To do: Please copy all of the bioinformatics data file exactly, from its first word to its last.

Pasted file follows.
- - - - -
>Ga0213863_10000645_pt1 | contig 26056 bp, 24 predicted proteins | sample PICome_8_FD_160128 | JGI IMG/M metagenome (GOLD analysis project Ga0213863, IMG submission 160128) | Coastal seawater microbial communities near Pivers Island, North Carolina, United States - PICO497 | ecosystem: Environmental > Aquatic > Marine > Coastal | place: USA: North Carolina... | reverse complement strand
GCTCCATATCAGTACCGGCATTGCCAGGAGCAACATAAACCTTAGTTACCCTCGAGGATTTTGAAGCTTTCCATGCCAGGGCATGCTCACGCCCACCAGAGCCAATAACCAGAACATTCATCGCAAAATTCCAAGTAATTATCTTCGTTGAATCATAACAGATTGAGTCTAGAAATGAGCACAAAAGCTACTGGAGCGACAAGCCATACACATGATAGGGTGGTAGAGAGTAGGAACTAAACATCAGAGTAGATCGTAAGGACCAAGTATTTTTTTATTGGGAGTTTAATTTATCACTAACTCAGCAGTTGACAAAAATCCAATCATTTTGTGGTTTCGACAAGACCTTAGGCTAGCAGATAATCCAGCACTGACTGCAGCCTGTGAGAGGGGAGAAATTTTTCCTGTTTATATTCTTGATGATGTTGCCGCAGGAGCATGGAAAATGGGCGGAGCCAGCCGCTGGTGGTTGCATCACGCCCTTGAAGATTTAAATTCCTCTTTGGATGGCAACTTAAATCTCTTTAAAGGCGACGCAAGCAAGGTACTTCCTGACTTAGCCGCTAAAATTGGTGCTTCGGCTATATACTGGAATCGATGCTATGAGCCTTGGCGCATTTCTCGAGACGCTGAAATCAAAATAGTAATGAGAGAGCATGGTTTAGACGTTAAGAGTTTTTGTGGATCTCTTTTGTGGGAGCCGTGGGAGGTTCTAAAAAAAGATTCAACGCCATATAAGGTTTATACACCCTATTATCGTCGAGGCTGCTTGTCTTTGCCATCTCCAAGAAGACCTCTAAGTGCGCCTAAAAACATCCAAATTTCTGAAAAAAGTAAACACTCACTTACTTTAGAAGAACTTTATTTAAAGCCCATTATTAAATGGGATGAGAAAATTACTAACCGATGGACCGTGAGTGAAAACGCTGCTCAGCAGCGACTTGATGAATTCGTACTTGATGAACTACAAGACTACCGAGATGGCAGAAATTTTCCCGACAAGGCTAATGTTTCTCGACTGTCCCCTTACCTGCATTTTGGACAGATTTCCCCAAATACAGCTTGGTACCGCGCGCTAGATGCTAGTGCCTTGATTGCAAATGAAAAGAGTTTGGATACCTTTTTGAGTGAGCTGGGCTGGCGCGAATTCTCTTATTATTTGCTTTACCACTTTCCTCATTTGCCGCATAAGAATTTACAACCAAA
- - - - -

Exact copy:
>Ga0213863_10000645_pt1 | contig 26056 bp, 24 predicted proteins | sample PICome_8_FD_160128 | JGI IMG/M metagenome (GOLD analysis project Ga0213863, IMG submission 160128) | Coastal seawater microbial communities near Pivers Island, North Carolina, United States - PICO497 | ecosystem: Environmental > Aquatic > Marine > Coastal | place: USA: North Carolina... | reverse complement strand
GCTCCATATCAGTACCGGCATTGCCAGGAGCAACATAAACCTTAGTTACCCTCGAGGATTTTGAAGCTTTCCATGCCAGGGCATGCTCACGCCCACCAGAGCCAATAACCAGAACATTCATCGCAAAATTCCAAGTAATTATCTTCGTTGAATCATAACAGATTGAGTCTAGAAATGAGCACAAAAGCTACTGGAGCGACAAGCCATACACATGATAGGGTGGTAGAGAGTAGGAACTAAACATCAGAGTAGATCGTAAGGACCAAGTATTTTTTTATTGGGAGTTTAATTTATCACTAACTCAGCAGTTGACAAAAATCCAATCATTTTGTGGTTTCGACAAGACCTTAGGCTAGCAGATAATCCAGCACTGACTGCAGCCTGTGAGAGGGGAGAAATTTTTCCTGTTTATATTCTTGATGATGTTGCCGCAGGAGCATGGAAAATGGGCGGAGCCAGCCGCTGGTGGTTGCATCACGCCCTTGAAGATTTAAATTCCTCTTTGGATGGCAACTTAAATCTCTTTAAAGGCGACGCAAGCAAGGTACTTCCTGACTTAGCCGCTAAAATTGGTGCTTCGGCTATATACTGGAATCGATGCTATGAGCCTTGGCGCATTTCTCGAGACGCTGAAATCAAAATAGTAATGAGAGAGCATGGTTTAGACGTTAAGAGTTTTTGTGGATCTCTTTTGTGGGAGCCGTGGGAGGTTCTAAAAAAAGATTCAACGCCATATAAGGTTTATACACCCTATTATCGTCGAGGCTGCTTGTCTTTGCCATCTCCAAGAAGACCTCTAAGTGCGCCTAAAAACATCCAAATTTCTGAAAAAAGTAAACACTCACTTACTTTAGAAGAACTTTATTTAAAGCCCATTATTAAATGGGATGAGAAAATTACTAACCGATGGACCGTGAGTGAAAACGCTGCTCAGCAGCGACTTGATGAATTCGTACTTGATGAACTACAAGACTACCGAGATGGCAGAAATTTTCCCGACAAGGCTAATGTTTCTCGACTGTCCCCTTACCTGCATTTTGGACAGATTTCCCCAAATACAGCTTGGTACCGCGCGCTAGATGCTAGTGCCTTGATTGCAAATGAAAAGAGTTTGGATACCTTTTTGAGTGAGCTGGGCTGGCGCGAATTCTCTTATTATTTGCTTTACCACTTTCCTCATTTGCCGCATAAGAATTTACAACCAAA